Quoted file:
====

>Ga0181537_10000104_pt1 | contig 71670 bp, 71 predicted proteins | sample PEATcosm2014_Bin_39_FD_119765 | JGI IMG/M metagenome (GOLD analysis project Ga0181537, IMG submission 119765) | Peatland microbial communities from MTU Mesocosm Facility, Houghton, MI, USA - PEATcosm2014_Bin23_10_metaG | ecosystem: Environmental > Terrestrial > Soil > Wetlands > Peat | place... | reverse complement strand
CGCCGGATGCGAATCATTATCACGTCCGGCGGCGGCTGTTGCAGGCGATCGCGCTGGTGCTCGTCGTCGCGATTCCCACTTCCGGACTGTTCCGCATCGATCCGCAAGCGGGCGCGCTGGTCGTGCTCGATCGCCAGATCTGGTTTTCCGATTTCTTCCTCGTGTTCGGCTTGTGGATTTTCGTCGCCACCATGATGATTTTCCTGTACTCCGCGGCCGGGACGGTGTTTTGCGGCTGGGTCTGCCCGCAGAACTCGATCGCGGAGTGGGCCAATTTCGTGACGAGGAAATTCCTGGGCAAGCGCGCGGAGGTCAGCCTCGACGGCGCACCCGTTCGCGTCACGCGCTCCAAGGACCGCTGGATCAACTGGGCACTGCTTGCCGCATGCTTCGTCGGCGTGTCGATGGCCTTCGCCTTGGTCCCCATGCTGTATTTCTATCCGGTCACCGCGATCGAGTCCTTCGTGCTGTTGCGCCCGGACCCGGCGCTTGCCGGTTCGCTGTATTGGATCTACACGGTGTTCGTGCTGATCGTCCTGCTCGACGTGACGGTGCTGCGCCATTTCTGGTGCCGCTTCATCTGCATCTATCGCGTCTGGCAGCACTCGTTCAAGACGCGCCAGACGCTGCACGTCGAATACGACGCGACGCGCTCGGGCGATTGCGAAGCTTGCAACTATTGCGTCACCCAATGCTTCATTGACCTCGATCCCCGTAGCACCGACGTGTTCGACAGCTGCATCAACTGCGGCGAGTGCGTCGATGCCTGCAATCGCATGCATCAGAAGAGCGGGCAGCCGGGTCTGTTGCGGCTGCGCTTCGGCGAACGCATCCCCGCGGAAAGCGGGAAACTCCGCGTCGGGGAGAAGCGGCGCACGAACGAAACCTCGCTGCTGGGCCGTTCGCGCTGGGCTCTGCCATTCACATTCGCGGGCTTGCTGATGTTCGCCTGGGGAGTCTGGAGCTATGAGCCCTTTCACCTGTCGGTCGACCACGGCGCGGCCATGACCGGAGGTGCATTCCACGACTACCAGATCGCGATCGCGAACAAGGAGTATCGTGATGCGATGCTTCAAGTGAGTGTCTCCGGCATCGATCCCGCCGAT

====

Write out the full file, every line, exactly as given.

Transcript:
>Ga0181537_10000104_pt1 | contig 71670 bp, 71 predicted proteins | sample PEATcosm2014_Bin_39_FD_119765 | JGI IMG/M metagenome (GOLD analysis project Ga0181537, IMG submission 119765) | Peatland microbial communities from MTU Mesocosm Facility, Houghton, MI, USA - PEATcosm2014_Bin23_10_metaG | ecosystem: Environmental > Terrestrial > Soil > Wetlands > Peat | place... | reverse complement strand
CGCCGGATGCGAATCATTATCACGTCCGGCGGCGGCTGTTGCAGGCGATCGCGCTGGTGCTCGTCGTCGCGATTCCCACTTCCGGACTGTTCCGCATCGATCCGCAAGCGGGCGCGCTGGTCGTGCTCGATCGCCAGATCTGGTTTTCCGATTTCTTCCTCGTGTTCGGCTTGTGGATTTTCGTCGCCACCATGATGATTTTCCTGTACTCCGCGGCCGGGACGGTGTTTTGCGGCTGGGTCTGCCCGCAGAACTCGATCGCGGAGTGGGCCAATTTCGTGACGAGGAAATTCCTGGGCAAGCGCGCGGAGGTCAGCCTCGACGGCGCACCCGTTCGCGTCACGCGCTCCAAGGACCGCTGGATCAACTGGGCACTGCTTGCCGCATGCTTCGTCGGCGTGTCGATGGCCTTCGCCTTGGTCCCCATGCTGTATTTCTATCCGGTCACCGCGATCGAGTCCTTCGTGCTGTTGCGCCCGGACCCGGCGCTTGCCGGTTCGCTGTATTGGATCTACACGGTGTTCGTGCTGATCGTCCTGCTCGACGTGACGGTGCTGCGCCATTTCTGGTGCCGCTTCATCTGCATCTATCGCGTCTGGCAGCACTCGTTCAAGACGCGCCAGACGCTGCACGTCGAATACGACGCGACGCGCTCGGGCGATTGCGAAGCTTGCAACTATTGCGTCACCCAATGCTTCATTGACCTCGATCCCCGTAGCACCGACGTGTTCGACAGCTGCATCAACTGCGGCGAGTGCGTCGATGCCTGCAATCGCATGCATCAGAAGAGCGGGCAGCCGGGTCTGTTGCGGCTGCGCTTCGGCGAACGCATCCCCGCGGAAAGCGGGAAACTCCGCGTCGGGGAGAAGCGGCGCACGAACGAAACCTCGCTGCTGGGCCGTTCGCGCTGGGCTCTGCCATTCACATTCGCGGGCTTGCTGATGTTCGCCTGGGGAGTCTGGAGCTATGAGCCCTTTCACCTGTCGGTCGACCACGGCGCGGCCATGACCGGAGGTGCATTCCACGACTACCAGATCGCGATCGCGAACAAGGAGTATCGTGATGCGATGCTTCAAGTGAGTGTCTCCGGCATCGATCCCGCCGAT